26 July, 2018
There were about 700 rides given by Gargac since March through Uber and Lyft and nearly all of them were recorded, the St. Louis Post-Dispatch reports. "Driver partners are responsible for complying with the law when providing trips, including privacy laws", an Uber spokesman told the Post-Dispatch in early July. Does a ride-hailing app driver have the right to tape his passengers without their explicit consent, then use and monetize that video? People were sometimes named in the videos, while homes were also shown.
"The troubling behavior in the videos is not in line with our Community Guidelines". "The safety and comfort of the Lyft community is our top priority, and we have deactivated this driver", Lyft spokesperson Alexandra LaManna said.
The St. Louis Dispatch says passengers can be seen vomiting, gossiping, kissing, and having general small talk all without knowing they were being live-streamed. The company notes on its help page that some cities and states may require drivers to disclose the presence of recording devices while others may bar recording devices.
"I try to capture the natural interactions between myself and the passengers - what a Lyft and Uber ride actually is", he said. He also says he did block some conversations and visuals from the live stream were blocked. "It was fake. It felt produced", he said.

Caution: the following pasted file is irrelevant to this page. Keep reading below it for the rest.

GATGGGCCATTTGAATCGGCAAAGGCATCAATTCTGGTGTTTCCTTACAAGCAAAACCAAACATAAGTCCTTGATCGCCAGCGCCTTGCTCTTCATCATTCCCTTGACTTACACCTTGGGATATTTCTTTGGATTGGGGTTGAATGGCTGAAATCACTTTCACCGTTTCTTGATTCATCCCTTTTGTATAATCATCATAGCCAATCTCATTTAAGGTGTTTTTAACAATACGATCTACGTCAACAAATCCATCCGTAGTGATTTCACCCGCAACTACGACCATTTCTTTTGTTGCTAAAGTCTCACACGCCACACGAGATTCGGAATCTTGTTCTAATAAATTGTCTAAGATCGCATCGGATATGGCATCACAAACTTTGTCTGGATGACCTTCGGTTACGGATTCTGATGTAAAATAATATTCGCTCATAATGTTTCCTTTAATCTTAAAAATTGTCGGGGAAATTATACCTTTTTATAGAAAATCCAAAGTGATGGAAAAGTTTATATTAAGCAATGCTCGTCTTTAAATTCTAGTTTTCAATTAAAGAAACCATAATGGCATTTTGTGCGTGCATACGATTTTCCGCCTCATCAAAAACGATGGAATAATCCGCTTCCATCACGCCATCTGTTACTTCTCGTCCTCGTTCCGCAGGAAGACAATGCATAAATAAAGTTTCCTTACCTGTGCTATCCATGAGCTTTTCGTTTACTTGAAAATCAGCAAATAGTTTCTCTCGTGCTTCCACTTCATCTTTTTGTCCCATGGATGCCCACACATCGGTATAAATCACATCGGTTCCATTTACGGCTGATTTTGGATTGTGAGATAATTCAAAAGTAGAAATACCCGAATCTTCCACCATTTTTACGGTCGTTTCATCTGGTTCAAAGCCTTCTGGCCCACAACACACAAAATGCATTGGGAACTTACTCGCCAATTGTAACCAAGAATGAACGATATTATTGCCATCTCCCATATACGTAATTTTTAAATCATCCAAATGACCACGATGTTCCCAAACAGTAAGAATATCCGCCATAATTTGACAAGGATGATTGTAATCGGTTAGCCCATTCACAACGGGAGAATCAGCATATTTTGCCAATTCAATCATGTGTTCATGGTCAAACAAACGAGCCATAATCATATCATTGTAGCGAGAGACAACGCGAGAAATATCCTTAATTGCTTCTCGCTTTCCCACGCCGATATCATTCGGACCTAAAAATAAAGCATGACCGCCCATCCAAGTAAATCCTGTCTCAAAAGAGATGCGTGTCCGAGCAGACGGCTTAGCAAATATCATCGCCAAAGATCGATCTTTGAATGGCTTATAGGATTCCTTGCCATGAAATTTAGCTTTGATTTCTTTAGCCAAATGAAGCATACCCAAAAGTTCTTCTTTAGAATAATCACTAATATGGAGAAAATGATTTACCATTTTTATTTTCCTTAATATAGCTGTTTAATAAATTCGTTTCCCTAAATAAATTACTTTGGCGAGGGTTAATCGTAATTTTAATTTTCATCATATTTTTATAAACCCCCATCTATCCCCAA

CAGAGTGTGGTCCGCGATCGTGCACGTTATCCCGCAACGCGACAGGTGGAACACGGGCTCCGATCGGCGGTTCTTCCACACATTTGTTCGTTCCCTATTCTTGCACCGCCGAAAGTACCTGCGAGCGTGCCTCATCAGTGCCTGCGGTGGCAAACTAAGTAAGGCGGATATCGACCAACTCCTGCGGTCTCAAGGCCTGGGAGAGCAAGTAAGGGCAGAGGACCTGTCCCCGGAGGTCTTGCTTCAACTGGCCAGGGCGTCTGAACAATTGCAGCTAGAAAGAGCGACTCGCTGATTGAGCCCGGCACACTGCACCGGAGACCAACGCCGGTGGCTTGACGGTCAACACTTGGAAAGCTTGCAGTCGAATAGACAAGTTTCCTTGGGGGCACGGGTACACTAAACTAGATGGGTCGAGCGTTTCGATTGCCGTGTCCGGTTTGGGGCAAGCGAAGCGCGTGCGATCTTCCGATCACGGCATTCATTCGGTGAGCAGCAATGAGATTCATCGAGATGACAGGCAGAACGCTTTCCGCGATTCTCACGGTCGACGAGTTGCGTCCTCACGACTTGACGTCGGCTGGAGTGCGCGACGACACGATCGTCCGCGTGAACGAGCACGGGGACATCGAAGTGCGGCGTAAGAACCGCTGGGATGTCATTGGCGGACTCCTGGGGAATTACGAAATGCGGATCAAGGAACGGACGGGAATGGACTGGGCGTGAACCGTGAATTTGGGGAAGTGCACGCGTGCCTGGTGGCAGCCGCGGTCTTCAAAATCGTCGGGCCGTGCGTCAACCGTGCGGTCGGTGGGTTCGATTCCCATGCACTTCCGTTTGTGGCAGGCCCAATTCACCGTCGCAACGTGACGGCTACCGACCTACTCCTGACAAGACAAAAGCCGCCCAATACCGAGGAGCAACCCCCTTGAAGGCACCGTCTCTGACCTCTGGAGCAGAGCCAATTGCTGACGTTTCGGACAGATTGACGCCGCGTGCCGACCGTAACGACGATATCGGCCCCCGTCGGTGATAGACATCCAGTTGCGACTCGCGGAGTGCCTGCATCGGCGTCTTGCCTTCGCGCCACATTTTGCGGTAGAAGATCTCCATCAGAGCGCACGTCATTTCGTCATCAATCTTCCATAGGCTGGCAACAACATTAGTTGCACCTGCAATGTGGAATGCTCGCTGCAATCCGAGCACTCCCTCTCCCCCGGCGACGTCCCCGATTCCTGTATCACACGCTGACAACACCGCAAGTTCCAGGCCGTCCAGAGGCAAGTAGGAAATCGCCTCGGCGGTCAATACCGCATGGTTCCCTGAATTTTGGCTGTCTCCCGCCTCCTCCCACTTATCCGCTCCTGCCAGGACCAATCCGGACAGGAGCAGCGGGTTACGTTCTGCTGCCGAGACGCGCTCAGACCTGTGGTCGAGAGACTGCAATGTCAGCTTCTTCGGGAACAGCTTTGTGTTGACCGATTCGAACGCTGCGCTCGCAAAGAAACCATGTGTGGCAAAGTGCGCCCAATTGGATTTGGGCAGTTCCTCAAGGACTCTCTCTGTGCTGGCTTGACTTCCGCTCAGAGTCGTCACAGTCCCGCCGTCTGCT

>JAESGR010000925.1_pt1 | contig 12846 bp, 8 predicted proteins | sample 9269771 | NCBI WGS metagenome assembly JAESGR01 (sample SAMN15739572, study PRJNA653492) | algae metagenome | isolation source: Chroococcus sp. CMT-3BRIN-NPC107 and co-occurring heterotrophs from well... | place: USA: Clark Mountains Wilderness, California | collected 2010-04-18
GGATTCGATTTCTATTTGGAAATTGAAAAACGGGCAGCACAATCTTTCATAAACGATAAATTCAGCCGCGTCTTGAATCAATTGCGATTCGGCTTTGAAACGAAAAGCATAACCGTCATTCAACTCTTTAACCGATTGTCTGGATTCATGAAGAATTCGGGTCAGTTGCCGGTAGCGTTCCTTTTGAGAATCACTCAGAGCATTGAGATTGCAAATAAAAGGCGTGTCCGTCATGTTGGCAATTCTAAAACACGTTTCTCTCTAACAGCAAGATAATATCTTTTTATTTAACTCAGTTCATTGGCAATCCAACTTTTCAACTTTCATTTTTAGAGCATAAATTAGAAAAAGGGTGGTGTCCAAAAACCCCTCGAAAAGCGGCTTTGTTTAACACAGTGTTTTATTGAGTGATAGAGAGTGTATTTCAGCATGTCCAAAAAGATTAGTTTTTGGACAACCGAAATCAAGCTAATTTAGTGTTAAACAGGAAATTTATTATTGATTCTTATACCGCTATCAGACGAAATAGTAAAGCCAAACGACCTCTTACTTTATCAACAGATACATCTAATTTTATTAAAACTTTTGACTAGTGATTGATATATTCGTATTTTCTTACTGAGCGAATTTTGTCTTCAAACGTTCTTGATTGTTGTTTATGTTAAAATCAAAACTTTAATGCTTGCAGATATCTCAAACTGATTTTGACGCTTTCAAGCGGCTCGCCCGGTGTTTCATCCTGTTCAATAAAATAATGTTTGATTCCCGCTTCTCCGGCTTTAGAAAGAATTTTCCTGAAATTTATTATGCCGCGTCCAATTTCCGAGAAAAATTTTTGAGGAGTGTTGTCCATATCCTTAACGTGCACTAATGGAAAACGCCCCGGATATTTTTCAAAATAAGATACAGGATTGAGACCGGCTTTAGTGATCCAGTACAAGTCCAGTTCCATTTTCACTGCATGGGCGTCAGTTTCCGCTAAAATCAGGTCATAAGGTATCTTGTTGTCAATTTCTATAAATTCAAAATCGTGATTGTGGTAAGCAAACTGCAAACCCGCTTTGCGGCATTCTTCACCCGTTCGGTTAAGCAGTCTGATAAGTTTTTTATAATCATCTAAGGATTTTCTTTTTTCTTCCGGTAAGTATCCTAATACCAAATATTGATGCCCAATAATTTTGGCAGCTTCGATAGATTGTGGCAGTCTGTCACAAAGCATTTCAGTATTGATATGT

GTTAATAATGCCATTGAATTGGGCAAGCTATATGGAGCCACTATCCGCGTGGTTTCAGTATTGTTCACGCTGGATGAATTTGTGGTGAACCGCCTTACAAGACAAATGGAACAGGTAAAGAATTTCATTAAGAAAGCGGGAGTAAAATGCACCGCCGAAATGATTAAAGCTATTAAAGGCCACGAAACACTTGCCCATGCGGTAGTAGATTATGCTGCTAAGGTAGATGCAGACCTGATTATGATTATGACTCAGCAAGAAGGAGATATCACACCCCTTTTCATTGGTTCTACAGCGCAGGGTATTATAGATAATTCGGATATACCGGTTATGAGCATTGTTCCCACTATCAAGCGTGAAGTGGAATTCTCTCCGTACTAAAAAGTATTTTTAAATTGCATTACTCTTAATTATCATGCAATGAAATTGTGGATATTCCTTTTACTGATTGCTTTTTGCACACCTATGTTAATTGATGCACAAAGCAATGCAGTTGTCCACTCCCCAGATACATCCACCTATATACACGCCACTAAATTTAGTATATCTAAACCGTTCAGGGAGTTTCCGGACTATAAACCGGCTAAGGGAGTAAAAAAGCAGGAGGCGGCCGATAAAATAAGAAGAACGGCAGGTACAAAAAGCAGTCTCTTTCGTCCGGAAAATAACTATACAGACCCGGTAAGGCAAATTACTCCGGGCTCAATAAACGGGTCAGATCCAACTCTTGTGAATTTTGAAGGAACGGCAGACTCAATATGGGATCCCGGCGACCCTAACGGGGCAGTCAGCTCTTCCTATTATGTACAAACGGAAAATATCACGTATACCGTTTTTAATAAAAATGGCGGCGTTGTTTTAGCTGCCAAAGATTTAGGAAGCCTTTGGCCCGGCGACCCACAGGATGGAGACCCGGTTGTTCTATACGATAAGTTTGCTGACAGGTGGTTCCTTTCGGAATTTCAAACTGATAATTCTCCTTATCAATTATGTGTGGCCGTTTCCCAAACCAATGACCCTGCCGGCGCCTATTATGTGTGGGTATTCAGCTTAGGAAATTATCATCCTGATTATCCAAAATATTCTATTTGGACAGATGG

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Dr. Daxton "Chip" Stewart, a journalism professor at Texas Christian University and author of "Social Media and the Law", told ABC News' "Start Here" podcast that Missouri is a "one-party consent" state, meaning only one of the parties to a conversation needs to be aware it's being recorded, even if it's on video. "I think every one of us would expect that we are private when we're in the back of a taxi, or an Uber, or something like that".
The act of live streaming passengers without consent is technically legal in the state of Missouri, which is why Lyft and Uber didn't suspend Gargac immediately. But the nature of his recordings and the discussions around them that took place on Twitch has drawn criticism.
Ride-hailing services have previously come under scrutiny for the behavior of their drivers. This month a man suspected of being the "ride-share rapist", who posed as an Uber driver in...